Conventional background subtraction fails when the background concentration is too large due to fluctuations in background intensity and variations from sample to sample. A 1% variation between samples will make it impossible to measure an analyte whose intensity is only 1% of the background signal. To have confidence that a signal exists, a three standard-deviations rule may be used. The minimum resolvable signal is defined as a signal that is three standard deviations larger than the average background.

For a background-subtracted value, our confidence limit translates to a fractional error (or coefficient of variation, CV) of about 47%. (Both sample and background were assumed to have the same error with the difference three times the error; CV={square root over (3)}/2.) Such a large CV is usable only for qualitative measurements. For quantitative measurements, a smaller CV is desired. Typical dispensing errors, concentration errors, and instrument drift can combine to give an error of several percent. Considering these other errors, it is practical to use data with a 10% CV for quantitative work, which may be considered the limit for precise data. These confidence and precision limits allow quantitatively comparison of data from background-subtracted intensity, lifetime-discriminated intensity, and lifetime-resolved intensity measurements.

FIG. 36 shows experimental results demonstrating sensitivity to background, determined by adding increasing concentrations of R-phycoerythrin to a constant concentration of Ru(bpy)3. The result was a series of solutions with increasing total intensity but constant analyte intensity. All solutions were prepared in duplicate, and errors in the average were compared with expected values. FIG. 9 shows three curves. LDI corresponds to Equation 21, evaluated at 2.85 MHz. LRI corresponds to Equation 25, evaluated at f1=0.35 MHz and f2=4.33 MHz. BSI corresponds to the background-subtracted intensity, computed using a blank. The ability of a method to discriminate analyte and background is given by the analyte fractional intensity at which measurement error exceeds the confidence limit. The background-subtraction method can discriminate between analyte and background only if the analyte fractional intensity exceeds 17%, whereas LDI and LRI can discriminate between analyte and background if the analyte fractional intensity exceeds 2% and <0.8%, respectively. Therefore, both methods are less than one-tenth as responsive to background luminescence as background subtraction. This reduced responsivity is achieved while reducing experimental complexity. Under the proper conditions, LDI and LRI do not require any measurement of the background luminescence, including its lifetime and intensity. The contribution of background to the measured intensity is removed simply because of its short lifetime.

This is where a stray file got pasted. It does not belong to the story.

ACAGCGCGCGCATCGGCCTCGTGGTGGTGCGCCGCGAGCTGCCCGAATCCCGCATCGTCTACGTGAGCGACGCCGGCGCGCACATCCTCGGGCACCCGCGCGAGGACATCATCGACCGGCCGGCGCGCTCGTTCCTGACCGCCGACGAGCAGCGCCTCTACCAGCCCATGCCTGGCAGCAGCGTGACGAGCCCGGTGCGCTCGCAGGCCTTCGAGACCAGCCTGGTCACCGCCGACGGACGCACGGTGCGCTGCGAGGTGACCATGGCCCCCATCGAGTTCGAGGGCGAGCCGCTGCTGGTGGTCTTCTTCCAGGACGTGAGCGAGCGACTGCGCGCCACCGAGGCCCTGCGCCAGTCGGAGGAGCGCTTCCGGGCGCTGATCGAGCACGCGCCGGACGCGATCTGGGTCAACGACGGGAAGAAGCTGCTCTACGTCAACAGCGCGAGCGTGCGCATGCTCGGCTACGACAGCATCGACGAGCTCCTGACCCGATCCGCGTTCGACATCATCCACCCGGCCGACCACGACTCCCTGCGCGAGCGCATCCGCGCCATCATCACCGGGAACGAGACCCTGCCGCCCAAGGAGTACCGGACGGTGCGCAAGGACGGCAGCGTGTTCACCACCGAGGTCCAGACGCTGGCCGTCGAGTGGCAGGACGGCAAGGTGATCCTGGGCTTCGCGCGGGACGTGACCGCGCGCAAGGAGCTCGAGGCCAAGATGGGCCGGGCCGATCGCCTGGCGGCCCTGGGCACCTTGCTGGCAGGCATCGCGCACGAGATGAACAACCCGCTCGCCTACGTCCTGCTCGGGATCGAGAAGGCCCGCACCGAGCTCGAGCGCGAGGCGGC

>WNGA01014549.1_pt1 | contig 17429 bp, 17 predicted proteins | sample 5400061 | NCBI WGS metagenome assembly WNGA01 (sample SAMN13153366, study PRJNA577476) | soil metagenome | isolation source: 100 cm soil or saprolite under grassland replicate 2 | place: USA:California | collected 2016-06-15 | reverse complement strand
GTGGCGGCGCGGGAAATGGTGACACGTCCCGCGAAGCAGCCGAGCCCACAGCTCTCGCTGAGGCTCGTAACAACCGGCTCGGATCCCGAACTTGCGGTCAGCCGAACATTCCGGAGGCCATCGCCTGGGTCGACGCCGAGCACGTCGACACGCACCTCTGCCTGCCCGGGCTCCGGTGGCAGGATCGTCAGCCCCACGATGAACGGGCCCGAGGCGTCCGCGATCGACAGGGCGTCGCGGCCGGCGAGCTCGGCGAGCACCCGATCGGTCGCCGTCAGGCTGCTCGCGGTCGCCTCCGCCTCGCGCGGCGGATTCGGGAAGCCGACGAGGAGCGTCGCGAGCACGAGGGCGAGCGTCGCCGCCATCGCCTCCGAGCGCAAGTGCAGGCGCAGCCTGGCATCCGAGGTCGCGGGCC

FIG. 37 shows experimental results demonstrating sensitivity to analyte, determined by adding increasing concentrations of Ru(bpy)3 to a constant (1 nanomolar) concentration of R-phycoerythrin. The result was a series of solutions with increasing total intensity but constant background intensity. This setup permits a determination of the minimum resolvable fraction of analyte in the presence of background. All solutions were prepared in duplicate, and errors in the average were compared with expected values. We measured the LDI was measured at 2.85 MHz, and LRI was measured at 0.35 and 2.85 MHz. The difference between methods is again substantial. Background subtraction quickly fails to resolve the analyte (at a fractional intensity of 13% or 100 micromolar of ruthenium complex). LDI reports the correct analyte intensity down to a fractional intensity of 1% (10 μM), while LRI reports the correct intensity down to less than 0.7% (5 micromolar). This is a greater than tenfold increase in the sensitivity to the analyte for either method. These consistent results suggest that LDI and LRI measurements can be a significant improvement over conventional background subtraction.